Fraction 4: Definite notes belong to tequila. Top notes of fusel oil comparable to other spirits high in fusel oil. If you pause and breath it in, the evil fusel oil wraith enters your longs and steals a piece of your soul. Upon re-nosing, it almost seems like a fruit aroma lives in this fraction.
Fraction 5: Cloudy and intense. Nothing like rum, but probably most akin to the fraction 5 of the pear eau-de-vie. No definite notes that belong to tequila, but whatever is here is very special. More drinkable than other fraction 5’s that had strong emulsions, but there is a definite acrid quality.
Fraction 6: Very slight spill over in aroma from fraction 5. Unique character is present, but hard to associate with tequila. No significant acidity.
Fraction 7: No distinct tequila notes. Nothing negative. Only slight perception of acidity.
Fraction 8: No distinct tequila notes.
Non-volatile Fraction: The non-volatile stillage has almost no aroma, but definitely has some acidity. I suspect this would be lactic acid.
This was bottled supposedly uncut at 46% and may illustrate some principles Arroyo was trying to weave into rum production. How a tequila can be distilled so low relative to other spirits is not well understood. Is there something unique about the substrate that makes it possible? Or, is fermentation given special care? Do special yeasts have any say in the matter?
Do tequila ferments typically have lower fusel oil to allow them to distill lower and further? Just like discussed in my sensory sketches post, are tequilas with very strong fraction 5’s, on a sensory level, able to cram in higher amounts of other congeners and still remain harmonious? If this is true, it may be because the substrate allows the capture of a strong fraction 5 more easily than molasses. Fraction 5 contributes to mellowness perhaps more so than the erosion of fraction 1 and 4 by aging (ethyl acetate and fusel oil respectively). Deliberate inefficiency of starch conversion may create an abstracted amount of prized aroma and this may be part of success.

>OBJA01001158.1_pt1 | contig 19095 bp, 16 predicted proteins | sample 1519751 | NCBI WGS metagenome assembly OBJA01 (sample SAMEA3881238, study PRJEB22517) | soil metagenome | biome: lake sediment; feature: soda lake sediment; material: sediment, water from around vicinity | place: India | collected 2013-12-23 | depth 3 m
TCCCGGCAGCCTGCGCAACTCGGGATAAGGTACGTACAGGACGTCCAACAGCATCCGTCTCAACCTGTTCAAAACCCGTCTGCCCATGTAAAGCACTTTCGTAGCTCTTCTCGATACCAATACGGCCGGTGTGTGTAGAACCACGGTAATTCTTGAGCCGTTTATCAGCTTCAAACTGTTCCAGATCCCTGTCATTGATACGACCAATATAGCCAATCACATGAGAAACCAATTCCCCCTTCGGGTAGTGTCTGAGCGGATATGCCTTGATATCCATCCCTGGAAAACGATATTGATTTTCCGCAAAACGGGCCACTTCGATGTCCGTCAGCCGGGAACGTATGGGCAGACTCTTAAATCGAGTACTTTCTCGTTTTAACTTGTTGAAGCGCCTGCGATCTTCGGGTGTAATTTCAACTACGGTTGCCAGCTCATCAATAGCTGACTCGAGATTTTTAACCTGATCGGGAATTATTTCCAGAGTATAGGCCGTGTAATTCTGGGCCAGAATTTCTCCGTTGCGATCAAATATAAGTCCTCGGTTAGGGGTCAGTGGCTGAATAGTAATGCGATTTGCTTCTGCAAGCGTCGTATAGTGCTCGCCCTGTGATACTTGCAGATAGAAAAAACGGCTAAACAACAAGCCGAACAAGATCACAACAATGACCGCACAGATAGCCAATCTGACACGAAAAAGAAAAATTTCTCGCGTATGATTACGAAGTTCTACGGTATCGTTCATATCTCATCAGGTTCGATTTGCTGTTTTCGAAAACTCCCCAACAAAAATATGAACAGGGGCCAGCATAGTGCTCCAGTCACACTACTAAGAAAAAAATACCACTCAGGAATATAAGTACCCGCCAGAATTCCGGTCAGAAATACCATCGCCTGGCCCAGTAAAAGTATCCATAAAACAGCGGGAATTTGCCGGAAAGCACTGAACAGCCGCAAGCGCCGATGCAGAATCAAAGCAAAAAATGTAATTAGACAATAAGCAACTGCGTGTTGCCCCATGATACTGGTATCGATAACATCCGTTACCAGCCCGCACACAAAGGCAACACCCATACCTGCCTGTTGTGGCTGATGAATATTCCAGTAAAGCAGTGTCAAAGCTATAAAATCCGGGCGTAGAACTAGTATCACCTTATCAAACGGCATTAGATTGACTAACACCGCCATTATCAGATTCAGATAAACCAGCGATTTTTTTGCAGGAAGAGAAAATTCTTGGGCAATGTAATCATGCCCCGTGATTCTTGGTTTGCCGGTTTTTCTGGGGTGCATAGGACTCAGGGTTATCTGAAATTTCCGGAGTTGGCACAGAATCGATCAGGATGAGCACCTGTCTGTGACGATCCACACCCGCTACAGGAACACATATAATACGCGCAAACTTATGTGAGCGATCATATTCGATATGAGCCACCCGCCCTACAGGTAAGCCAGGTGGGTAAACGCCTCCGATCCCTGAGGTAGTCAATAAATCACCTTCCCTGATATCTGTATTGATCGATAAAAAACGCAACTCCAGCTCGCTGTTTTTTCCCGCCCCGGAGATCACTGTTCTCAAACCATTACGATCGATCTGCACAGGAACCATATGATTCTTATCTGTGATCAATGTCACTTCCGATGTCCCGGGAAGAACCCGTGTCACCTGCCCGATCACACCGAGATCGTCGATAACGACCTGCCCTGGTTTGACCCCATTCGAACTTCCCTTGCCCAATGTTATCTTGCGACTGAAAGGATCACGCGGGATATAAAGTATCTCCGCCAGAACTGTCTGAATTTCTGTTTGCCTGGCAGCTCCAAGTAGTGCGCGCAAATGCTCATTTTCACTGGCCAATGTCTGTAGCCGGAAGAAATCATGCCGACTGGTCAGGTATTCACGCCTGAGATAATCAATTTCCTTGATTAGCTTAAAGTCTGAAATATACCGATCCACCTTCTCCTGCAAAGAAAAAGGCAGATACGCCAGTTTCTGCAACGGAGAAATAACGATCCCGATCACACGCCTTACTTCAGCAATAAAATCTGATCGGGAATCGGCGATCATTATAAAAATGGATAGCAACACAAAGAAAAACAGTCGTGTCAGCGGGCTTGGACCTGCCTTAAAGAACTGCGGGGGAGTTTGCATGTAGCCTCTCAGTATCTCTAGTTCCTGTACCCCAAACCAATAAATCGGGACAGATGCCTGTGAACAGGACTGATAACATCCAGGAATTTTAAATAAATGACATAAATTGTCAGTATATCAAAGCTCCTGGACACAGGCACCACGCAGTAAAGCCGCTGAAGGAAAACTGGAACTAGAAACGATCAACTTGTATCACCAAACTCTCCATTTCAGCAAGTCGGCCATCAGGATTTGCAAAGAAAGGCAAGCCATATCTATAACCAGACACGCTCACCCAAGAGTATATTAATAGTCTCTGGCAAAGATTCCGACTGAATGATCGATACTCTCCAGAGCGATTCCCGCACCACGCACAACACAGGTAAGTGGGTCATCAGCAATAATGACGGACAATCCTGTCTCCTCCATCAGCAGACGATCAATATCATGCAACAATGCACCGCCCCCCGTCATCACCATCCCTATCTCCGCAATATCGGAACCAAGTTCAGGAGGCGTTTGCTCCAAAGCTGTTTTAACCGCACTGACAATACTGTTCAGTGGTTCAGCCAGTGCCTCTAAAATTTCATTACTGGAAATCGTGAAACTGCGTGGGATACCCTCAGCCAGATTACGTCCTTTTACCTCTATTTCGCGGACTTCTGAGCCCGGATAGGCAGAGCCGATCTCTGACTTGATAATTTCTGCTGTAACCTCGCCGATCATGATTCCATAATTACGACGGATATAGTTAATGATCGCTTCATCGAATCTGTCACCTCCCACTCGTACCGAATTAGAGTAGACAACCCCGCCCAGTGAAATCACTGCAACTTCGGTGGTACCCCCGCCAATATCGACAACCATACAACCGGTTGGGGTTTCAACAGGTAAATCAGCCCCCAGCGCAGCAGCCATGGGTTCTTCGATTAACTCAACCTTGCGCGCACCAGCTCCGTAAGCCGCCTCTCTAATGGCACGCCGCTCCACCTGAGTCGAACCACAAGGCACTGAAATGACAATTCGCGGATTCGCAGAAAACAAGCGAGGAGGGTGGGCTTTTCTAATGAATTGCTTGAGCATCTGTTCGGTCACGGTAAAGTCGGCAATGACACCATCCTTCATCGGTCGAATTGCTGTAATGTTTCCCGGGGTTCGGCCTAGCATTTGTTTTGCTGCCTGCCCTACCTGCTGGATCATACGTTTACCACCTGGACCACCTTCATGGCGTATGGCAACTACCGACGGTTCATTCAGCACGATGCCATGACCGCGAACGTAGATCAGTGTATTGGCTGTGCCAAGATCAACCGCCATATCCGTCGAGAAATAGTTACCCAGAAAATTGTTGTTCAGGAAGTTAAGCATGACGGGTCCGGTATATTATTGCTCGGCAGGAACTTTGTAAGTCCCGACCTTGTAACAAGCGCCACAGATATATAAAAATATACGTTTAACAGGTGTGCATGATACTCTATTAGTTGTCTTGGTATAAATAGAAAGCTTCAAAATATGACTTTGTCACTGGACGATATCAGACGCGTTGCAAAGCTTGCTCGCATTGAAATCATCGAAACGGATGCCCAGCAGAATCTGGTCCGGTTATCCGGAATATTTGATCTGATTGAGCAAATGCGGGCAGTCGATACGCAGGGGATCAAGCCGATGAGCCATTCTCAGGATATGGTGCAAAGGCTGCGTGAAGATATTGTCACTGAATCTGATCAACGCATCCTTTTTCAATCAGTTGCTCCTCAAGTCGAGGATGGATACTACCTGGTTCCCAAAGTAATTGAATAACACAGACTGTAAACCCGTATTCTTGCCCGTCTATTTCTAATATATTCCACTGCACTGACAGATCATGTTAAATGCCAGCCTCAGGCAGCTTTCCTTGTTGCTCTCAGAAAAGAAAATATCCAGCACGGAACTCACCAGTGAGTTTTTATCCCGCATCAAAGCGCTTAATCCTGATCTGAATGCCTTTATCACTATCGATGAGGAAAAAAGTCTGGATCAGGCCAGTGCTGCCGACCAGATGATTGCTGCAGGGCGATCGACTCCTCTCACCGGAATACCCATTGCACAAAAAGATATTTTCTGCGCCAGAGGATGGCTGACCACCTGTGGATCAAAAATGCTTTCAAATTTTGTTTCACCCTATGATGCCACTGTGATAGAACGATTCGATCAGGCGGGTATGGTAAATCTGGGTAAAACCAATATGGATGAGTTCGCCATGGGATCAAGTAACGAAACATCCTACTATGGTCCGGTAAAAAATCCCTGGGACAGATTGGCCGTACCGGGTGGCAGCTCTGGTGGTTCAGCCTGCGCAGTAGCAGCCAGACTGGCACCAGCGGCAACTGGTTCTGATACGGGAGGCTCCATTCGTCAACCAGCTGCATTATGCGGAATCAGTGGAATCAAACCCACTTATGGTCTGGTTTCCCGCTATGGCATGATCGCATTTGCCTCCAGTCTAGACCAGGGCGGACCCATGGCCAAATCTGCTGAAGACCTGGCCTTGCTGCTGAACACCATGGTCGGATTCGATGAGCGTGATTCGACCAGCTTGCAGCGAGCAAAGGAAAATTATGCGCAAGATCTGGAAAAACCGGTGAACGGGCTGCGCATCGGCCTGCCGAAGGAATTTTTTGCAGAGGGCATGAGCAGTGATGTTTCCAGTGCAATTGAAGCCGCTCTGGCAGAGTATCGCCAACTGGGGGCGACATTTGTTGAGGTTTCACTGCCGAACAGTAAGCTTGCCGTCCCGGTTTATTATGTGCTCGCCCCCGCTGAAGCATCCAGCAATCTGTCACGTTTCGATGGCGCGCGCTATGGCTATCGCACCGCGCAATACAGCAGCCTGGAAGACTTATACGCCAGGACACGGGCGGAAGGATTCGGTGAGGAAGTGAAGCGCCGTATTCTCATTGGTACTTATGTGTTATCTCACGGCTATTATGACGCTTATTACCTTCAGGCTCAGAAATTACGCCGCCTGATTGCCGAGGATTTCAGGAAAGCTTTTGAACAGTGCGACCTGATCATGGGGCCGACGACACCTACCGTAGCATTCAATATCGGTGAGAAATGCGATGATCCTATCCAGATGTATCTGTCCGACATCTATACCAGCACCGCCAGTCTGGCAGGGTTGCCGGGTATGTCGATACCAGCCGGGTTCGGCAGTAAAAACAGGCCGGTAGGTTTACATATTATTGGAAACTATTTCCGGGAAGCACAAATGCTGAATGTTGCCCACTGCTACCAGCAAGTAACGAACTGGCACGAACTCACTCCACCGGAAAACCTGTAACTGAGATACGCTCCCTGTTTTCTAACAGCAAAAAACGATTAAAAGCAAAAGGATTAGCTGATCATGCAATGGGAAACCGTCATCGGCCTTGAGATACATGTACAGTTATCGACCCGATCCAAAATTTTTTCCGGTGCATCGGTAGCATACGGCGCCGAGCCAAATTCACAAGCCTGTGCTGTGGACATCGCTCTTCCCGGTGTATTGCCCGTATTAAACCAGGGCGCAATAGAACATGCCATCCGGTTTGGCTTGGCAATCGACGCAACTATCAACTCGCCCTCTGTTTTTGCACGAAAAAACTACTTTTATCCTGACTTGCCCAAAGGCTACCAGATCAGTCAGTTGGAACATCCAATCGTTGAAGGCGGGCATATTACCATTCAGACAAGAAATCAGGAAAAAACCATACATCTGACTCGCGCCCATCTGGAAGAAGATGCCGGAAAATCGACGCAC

The same concept may exist in grains as evidenced in the birectifier deconstruction of the new Overholt Bonded. Ryes have unique fraction 5’s, very much like great rums, and if there is anything to this sensory theory, it may allow them to hold more of other congeners while still being harmonious. Early 20th century practical distillers of Bourbon where known to buy the cheapest grains (priced by starch content and thus potential alcohol content). What they may have captured was abstracted amounts of aromas that let them build their spirits into successful brick houses. If early Bourbons had elevated amounts of ethyl acetate and fusel oil while being distilled remarkably low, it may have been possible because of elevated fixative fraction 5 aromas. Connoisseurs of the era loved them. These unique properties were not quantifiable with the chemistry of the era so they were quickly erased by the quest for efficiency.
I should probably share this paper I never got around to writing about: Yeast-communities-in-a-natural-tequila-fermentation. It is from 1995 and takes place at the Herradura distillery.